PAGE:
heritage in Croatia and Bosnia-Herzegovina 225.
Acknowledgements 235.
Bibliography 241.

Born just two weeks before the start of World War II in the English port city of Hull, Yorkshire, that was to suffer the most severe and sustained bomb damage of any town in the United Kingdom1, my earliest memories are of war: the destruction of our family home when I was only eighteen months old; a single but clear memory of my paternal grandparents before they were killed along with over sixty neighbours less than three months later in a communal shelter just two hundred metres from the main railway line to the docks of the country's third most important port. However, even the worst of those experiences left me unprepared for the vast areas of total destruction seen during my first visits to Rotterdam and Köln in the early 1950s.

As a young schoolchild I had been made aware the war destroys culture as well as family, neighbours, strangers, homes and workplaces through parental stories of the destruction of more than half of Hull's unique, and pioneering, system of museums created over a period of nearly forty years, and largely due to the genius and efforts of the City's founding museum director, Thomas Sheppard. In 1964 I obtained my first museum job, in that same museum service, still only a fraction of the size it had been in 1940, with special responsibility for helping to develop a new central museum to replace at least part of what had been lost between 1940 and 1944. Sadly, the war damage compensation received had been only nominal, and despite the best efforts of the City Council the proposal was finally abandoned in the economic crisis of the early 1970s.
However, my four years with the Hull Museums gave me a close insight into the effects of war on internationally important collections. The catalogues and indexes of the collections of all but two of the museums had also been totally lost in the fire bombing of the Central Museum in the summer of 1943. Consequently, one of my responsibilities, that of reconstruct­ing for scientific publication lists of type and other published specimens meant painstaking searches through thousands of scientific papers and books covering areas known to have been represented in the collections. The same method had to be used in attempting to identify the few hundred specimens rescued by the fire service and museum staff during and in the days after the total destruction of the Central Museum, almost all of which had lost their labels in the fire or because of the water used to extinguish it, and some were heavily encrusted with the melted lead that had rained down from the burning roofs of the museum.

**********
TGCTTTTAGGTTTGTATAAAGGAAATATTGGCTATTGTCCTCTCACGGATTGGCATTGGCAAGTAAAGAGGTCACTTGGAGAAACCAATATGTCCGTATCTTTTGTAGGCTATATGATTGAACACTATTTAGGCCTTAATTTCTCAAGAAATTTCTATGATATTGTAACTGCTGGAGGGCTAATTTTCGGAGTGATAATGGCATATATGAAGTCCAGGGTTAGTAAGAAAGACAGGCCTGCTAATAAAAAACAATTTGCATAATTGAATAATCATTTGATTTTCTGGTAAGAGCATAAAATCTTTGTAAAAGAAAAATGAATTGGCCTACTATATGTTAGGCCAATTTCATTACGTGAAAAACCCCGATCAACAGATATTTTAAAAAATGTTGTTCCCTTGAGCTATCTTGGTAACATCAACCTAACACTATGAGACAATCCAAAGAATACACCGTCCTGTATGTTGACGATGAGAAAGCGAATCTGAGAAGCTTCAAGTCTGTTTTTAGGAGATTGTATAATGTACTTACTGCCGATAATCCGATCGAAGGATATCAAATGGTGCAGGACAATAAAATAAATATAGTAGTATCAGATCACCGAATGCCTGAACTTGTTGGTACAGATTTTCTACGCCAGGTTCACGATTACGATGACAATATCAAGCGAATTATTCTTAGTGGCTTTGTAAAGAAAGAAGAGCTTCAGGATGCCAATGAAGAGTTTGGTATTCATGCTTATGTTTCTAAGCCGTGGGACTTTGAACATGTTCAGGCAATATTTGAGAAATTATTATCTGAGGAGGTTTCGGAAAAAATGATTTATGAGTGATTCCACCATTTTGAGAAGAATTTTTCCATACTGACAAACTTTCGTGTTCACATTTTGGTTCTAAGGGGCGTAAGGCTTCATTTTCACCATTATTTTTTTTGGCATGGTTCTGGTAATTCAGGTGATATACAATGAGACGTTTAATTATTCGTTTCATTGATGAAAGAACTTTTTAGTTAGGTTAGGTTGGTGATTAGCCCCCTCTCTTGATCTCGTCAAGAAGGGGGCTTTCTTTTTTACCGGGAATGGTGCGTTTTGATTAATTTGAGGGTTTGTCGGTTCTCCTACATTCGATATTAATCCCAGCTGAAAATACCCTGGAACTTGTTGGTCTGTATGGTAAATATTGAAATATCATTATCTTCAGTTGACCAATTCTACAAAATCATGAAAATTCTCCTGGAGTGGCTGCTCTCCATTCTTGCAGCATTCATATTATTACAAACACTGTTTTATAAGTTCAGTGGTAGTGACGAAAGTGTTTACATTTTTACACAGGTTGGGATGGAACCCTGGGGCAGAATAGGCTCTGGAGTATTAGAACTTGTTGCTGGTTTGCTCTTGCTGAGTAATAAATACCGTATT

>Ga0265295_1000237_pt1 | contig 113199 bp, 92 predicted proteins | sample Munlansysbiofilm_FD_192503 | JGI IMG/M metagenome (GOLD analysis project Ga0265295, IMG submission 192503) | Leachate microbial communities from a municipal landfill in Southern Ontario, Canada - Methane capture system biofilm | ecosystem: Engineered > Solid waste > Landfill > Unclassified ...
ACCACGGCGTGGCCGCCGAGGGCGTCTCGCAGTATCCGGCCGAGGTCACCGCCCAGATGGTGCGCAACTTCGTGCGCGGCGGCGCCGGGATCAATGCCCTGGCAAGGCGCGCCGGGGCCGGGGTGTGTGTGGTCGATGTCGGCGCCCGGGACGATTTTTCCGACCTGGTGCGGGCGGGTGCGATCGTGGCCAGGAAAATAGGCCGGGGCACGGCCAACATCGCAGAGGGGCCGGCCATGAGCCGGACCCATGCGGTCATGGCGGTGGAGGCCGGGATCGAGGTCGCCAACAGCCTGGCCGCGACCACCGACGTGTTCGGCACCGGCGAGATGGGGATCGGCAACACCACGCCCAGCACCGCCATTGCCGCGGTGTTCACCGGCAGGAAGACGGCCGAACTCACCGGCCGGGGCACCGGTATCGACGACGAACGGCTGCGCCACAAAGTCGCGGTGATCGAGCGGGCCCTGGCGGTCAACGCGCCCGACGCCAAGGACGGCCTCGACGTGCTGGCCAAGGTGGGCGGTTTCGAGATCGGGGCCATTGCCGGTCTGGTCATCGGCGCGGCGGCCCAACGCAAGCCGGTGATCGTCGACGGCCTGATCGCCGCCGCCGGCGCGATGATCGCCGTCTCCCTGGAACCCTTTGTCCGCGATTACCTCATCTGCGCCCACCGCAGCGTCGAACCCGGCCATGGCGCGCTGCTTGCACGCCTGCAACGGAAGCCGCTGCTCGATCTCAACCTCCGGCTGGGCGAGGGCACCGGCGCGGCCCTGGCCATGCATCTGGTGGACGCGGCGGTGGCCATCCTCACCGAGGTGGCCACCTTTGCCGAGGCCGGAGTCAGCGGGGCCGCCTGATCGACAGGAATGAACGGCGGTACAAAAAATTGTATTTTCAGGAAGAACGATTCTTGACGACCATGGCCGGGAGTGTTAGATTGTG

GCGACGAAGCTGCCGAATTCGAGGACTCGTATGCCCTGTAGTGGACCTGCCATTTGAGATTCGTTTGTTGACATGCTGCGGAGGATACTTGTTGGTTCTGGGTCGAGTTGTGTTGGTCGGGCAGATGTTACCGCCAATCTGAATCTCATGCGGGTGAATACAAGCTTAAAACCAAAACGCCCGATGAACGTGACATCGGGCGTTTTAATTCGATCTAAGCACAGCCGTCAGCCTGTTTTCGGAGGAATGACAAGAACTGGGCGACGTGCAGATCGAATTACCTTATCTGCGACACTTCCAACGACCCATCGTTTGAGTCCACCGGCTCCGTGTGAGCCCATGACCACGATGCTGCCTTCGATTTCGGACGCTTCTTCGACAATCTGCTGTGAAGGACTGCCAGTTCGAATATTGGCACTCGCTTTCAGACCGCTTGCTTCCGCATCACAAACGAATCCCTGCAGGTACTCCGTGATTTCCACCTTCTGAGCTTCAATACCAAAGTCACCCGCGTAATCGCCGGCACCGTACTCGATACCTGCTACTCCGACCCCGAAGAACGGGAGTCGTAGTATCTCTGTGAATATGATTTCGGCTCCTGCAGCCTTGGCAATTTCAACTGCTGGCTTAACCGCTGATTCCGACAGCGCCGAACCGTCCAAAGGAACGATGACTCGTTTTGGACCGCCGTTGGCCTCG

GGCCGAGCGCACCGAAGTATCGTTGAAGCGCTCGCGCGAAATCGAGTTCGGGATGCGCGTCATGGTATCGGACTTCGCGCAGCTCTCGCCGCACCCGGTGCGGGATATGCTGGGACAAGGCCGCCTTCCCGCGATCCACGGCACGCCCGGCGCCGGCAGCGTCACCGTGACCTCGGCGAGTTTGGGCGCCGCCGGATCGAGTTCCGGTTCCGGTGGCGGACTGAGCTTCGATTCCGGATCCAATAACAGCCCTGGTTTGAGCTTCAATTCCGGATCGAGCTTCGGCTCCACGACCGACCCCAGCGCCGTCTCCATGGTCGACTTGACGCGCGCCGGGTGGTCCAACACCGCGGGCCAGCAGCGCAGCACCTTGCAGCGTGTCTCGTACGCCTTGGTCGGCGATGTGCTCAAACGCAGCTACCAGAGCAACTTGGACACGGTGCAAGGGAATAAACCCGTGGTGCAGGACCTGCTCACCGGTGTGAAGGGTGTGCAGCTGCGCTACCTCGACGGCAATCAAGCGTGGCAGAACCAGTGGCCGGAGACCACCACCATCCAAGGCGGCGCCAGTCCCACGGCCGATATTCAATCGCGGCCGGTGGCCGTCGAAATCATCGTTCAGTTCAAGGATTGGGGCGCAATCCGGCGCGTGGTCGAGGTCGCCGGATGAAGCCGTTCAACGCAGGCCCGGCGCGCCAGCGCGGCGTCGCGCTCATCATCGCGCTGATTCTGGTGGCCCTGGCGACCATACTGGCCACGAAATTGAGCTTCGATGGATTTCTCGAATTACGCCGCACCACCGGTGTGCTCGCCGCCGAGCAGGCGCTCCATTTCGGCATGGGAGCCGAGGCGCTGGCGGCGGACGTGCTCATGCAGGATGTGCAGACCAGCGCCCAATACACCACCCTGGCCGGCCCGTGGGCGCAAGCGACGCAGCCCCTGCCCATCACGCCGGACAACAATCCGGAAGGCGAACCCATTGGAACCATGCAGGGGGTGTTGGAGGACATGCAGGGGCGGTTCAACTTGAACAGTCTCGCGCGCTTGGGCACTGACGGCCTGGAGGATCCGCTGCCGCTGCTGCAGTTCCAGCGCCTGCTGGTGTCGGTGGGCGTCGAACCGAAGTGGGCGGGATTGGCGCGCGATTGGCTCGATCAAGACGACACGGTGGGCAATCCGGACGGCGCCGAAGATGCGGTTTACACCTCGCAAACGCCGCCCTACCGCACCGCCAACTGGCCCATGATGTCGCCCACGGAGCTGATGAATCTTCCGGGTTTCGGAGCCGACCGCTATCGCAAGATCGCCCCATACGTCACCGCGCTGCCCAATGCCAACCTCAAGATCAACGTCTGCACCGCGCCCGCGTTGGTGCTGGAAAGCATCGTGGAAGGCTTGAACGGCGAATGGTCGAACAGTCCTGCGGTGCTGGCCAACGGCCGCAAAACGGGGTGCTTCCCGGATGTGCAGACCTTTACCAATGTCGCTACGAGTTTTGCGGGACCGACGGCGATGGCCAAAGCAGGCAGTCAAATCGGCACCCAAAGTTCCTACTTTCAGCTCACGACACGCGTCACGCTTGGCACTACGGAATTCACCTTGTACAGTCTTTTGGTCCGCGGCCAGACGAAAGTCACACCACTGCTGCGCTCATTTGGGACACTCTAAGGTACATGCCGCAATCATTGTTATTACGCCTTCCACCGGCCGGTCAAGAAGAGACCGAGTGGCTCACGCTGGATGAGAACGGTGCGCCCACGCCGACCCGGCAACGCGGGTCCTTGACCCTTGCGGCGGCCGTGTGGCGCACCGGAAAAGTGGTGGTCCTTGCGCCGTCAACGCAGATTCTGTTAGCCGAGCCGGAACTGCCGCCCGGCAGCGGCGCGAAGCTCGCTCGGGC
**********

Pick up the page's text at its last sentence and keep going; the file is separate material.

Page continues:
My first museums and arts directorship, from 1968 to 1972, took me to the ancient City of Exeter, the Roman capital of the south-west peninsula. Here too the memories of war were still strong, because in April 1942 it was the victim of the first of the so called `Baedeker Raids' (and of two more within the next three weeks). These destructive concentrated air attacks on the cathedral zones of some of England's most important historic (and undefended) towns, had been explicitly ordered by Hitler as reprisals for the British fire-storm experimental attack on the historic north German city of Lübeck, claiming that the British had acted in clear breach of the terms of engagement publicly exchanged between the belligerents, renouncing attacks on undefended historic centres and civilian populations unless the other side breached the undertaking first.